In order to count down the days until the start of the 2019 Rocky Mountain ATV/MC AMA Amateur National Motocross Championship at Loretta Lynn Ranch, we’re asking some of the top graduates from yesteryear to tell us about their favorite moto from the Ranch. Since the race was founded in 1982, we’ve got a bunch of fast folks to choose from.
There was a time in Loretta Lynn’s history when Dewitt, Michigan’s Nick Wey was the winningest amateur of all. The Kawasaki Team Green rider racked up eight championships at the Ranch between 1992 and his “amateur graduation” year of 1998, when he stepped right into a professional ride with Mitch Payton’s Pro Circuit Kawasaki team. But when we asked Nick which of his many moto wins at Loretta Lynn’s was his favorite, he remembers the third and final moto of the ’92 85cc (7-11) Stock class, his first title at the ranch.
“I had a lot of memorable times at Loretta’s, but I think the most meaningful to me was 1992,” said Wey, recalling the day years later. “The first couple of times we had been to Loretta’s before that I had been pretty competitive, leading some motos even, but not necessarily having the consistency you need to win the overall. Still, I was able to do well enough to get a sponsorship from Team Green, so I had a little more weight on my shoulders. I mean, I came from a small town and all I really knew about the motocross world was what I read in Cycle News every week when it came, and I started to realize that I really needed to do well at Loretta Lynn’s so I could prove to everyone that I deserved this ride.”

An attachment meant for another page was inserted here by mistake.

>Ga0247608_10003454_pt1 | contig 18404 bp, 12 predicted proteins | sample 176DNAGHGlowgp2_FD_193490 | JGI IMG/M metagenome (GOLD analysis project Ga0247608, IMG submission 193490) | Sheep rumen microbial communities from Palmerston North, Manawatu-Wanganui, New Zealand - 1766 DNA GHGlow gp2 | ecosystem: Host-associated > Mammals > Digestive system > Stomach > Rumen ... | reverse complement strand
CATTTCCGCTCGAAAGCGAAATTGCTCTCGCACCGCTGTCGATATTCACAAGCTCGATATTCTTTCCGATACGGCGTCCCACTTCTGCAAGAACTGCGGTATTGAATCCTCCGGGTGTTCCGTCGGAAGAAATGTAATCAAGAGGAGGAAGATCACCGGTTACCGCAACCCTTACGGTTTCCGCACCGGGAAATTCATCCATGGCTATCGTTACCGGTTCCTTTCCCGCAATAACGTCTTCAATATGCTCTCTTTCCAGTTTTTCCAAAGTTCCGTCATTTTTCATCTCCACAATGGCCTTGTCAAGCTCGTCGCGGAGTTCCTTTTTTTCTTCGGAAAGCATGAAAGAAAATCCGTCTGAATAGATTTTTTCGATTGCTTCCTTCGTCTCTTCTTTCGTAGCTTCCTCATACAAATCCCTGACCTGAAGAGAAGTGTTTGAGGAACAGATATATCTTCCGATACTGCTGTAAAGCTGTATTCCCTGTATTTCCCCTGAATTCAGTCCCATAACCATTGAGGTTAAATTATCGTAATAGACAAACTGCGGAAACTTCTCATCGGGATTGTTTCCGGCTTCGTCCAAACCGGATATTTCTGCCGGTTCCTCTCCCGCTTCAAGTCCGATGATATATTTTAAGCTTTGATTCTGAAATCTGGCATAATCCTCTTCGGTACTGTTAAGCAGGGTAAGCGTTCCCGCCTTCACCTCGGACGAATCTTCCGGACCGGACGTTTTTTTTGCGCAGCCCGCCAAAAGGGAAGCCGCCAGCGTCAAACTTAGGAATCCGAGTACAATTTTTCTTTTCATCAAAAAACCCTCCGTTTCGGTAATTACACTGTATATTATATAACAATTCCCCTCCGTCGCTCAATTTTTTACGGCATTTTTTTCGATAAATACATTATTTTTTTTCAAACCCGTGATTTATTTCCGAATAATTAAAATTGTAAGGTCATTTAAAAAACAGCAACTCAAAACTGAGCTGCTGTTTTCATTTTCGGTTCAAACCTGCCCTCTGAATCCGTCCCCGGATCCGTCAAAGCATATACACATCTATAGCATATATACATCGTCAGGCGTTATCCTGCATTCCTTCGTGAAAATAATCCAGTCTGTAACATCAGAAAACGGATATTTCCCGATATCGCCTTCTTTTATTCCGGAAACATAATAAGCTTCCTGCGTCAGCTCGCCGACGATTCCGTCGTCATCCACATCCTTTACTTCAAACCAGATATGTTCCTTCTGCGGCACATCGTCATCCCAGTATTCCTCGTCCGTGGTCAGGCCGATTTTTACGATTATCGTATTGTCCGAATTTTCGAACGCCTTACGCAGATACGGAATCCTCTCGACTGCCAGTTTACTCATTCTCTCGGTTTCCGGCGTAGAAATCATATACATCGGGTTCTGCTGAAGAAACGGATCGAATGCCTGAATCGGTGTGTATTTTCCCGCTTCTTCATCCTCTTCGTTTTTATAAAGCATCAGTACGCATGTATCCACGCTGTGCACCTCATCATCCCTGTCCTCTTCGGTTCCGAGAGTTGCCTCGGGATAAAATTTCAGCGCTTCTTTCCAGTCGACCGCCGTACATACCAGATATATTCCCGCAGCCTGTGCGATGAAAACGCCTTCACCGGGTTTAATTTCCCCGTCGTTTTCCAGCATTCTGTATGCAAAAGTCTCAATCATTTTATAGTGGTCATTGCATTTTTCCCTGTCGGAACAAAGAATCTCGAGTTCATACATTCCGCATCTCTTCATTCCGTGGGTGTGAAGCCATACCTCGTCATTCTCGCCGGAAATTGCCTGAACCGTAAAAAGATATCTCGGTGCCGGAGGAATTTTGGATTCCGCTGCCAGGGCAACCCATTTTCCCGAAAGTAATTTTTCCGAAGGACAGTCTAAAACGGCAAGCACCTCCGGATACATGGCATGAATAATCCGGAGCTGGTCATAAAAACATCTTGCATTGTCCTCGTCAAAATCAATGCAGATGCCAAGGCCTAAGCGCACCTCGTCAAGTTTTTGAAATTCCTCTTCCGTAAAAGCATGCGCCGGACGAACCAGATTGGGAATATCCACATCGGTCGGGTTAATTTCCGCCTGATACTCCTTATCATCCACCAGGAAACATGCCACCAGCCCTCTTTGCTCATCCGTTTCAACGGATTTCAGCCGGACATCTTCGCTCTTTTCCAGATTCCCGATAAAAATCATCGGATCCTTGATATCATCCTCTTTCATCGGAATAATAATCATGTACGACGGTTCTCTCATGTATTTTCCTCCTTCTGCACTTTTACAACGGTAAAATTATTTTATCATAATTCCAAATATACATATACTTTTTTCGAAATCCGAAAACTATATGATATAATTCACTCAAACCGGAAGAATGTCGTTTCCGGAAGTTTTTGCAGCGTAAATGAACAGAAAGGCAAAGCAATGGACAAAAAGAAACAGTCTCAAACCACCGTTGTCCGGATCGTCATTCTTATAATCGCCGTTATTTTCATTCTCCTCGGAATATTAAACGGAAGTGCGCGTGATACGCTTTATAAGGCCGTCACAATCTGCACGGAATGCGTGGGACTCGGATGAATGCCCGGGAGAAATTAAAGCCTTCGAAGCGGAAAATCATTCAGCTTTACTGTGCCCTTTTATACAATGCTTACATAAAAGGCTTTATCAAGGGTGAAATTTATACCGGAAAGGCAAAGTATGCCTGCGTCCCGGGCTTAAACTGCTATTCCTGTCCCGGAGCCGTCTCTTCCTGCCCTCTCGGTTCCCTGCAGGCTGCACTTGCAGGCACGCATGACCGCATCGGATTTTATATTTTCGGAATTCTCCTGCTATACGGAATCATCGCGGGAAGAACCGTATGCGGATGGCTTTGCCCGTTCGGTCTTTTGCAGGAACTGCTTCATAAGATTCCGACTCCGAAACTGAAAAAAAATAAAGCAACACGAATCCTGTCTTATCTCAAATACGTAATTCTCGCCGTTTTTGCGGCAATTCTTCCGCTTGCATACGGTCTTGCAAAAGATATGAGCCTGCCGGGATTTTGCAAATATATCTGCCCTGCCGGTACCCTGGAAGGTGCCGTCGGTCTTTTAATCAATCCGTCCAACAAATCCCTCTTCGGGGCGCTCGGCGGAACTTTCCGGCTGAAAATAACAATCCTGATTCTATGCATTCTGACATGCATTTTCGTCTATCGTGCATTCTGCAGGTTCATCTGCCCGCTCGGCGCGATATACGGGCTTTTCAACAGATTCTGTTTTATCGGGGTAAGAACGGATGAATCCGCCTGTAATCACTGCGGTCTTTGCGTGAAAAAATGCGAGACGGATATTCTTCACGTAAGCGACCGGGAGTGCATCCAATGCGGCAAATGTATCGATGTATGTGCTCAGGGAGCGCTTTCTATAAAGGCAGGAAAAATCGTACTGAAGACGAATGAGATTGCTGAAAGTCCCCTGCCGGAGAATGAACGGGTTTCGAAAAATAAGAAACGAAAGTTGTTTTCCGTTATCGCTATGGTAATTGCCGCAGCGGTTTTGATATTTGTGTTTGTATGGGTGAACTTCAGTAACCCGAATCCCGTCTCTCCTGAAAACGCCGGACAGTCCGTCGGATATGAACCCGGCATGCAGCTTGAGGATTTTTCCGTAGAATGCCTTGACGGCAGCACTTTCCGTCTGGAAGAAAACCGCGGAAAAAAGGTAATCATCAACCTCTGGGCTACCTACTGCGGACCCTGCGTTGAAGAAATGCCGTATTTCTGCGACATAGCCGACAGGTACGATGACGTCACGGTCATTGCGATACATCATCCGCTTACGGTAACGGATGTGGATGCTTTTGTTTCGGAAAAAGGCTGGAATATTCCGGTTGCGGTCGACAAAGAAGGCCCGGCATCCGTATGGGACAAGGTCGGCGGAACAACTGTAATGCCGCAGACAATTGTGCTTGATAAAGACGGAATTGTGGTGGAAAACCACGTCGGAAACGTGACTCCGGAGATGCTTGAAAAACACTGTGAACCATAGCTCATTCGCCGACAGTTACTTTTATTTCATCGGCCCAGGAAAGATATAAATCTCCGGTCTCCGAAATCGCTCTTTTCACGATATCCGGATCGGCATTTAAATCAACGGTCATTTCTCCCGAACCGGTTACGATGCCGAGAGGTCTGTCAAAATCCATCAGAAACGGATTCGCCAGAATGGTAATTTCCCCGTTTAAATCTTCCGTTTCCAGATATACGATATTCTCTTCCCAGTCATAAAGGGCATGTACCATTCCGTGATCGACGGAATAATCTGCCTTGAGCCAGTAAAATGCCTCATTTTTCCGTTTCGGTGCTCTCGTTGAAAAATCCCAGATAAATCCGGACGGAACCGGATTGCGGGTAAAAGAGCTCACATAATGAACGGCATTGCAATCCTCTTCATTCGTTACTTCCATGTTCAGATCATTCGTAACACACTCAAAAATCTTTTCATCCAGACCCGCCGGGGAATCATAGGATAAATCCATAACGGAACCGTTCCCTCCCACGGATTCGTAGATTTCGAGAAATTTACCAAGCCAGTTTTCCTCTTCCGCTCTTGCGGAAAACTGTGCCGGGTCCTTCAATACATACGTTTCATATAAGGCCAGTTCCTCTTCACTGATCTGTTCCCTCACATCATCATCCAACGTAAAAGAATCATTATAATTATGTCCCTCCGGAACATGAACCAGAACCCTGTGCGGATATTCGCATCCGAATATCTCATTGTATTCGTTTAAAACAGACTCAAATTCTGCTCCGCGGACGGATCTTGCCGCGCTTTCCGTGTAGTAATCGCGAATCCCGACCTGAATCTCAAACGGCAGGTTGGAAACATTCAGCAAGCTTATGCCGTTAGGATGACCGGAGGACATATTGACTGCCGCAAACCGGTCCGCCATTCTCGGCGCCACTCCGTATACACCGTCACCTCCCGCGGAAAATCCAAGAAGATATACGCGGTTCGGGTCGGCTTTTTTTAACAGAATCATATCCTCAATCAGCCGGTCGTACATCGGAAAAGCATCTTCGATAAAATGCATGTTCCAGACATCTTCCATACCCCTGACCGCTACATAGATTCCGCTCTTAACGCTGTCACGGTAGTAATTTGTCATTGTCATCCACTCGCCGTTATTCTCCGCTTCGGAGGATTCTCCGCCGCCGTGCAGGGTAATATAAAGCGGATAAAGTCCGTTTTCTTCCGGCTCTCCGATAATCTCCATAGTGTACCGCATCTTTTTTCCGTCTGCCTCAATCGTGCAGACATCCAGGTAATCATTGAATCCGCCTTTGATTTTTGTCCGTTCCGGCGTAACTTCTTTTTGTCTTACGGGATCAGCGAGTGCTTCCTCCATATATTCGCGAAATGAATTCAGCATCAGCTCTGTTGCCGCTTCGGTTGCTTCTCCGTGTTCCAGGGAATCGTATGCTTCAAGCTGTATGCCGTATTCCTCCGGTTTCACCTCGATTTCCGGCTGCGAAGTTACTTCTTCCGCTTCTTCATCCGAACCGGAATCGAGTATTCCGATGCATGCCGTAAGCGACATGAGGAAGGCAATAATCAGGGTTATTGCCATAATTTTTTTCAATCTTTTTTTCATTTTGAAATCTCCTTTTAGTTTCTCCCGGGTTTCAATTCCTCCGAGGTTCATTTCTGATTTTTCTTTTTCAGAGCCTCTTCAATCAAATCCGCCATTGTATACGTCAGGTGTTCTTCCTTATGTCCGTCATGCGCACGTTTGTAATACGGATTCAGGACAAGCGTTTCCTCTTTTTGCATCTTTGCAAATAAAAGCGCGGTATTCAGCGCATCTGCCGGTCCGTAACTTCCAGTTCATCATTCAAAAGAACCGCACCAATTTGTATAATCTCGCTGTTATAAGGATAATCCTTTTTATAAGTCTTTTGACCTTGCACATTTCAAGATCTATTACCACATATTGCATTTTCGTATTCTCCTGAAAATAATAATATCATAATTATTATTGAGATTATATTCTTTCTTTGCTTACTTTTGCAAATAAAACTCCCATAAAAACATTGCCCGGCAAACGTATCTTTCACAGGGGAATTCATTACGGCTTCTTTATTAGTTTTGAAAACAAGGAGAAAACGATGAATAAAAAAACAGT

“There was another kid from Michigan at the time named Chris Considine and we grew up racing together and were always battling, but he was usually a little better than me,” he continued. “He and I split the first two motos—he was 1-2 and I was at 2-1—so the third moto meant everything. I had been going to Loretta’s since I was on a 50, so I really wanted to beat him, and I did. It really gave me a lot of self-confidence because I knew after that that if I put my mind to doing something, I could do it.”
Chris Considine wasn’t the only fast kid out there racing with Wey. As a matter of fact, after Considine crashed out of that last moto, second-place was a kid from Maryland you may have heard of: Travis Pastrana. Third went to yet another fast, young Michigan Mafia product, Randy Valade, and further down in the results were Justin Buckelew, Josh Woods, Matt Walker, Johnny Marley, Jeff Gibson, Paul Carpenter, Billy Payne and, future 125SX East Region Champion Branden Jesseman.
But at the time all Wey knew was that he had beaten his main rival, Chris Considine, who had previously won three titles at the Ranch on 50s and 60s. And in doing so Nick joined a few other fast Kawasaki Team Green kids who made the ’92 line-up one of their strongest ever, as it included Florida’s Tim Ferry and Ricky Carmichael, Oklahoma’s Robbie Reynard, Louisiana’s Kevin Windham, Ohio’s Brock Sellards, Georgia’s Matt Walker, California’s Craig Decker, and more. In all, Kawasaki took home 19 championships out of the 28 classes that year.
“It also helped that my parents felt the same way about the event and the clout of winning an AMA National Championship,” added Wey. “My whole family worked super hard to help me achieve that dream, and it was really cool they were there to see me do it. We stuck around for the trophy ceremony because it was really important to all of us, and then dad had us on the road right back to Michigan so he could get back to work.”
One other thing about 1992: Nick Wey still has the Kawasaki KX80 that he won his first of eight Loretta Lynn’s titles on, as well as his favorite moto.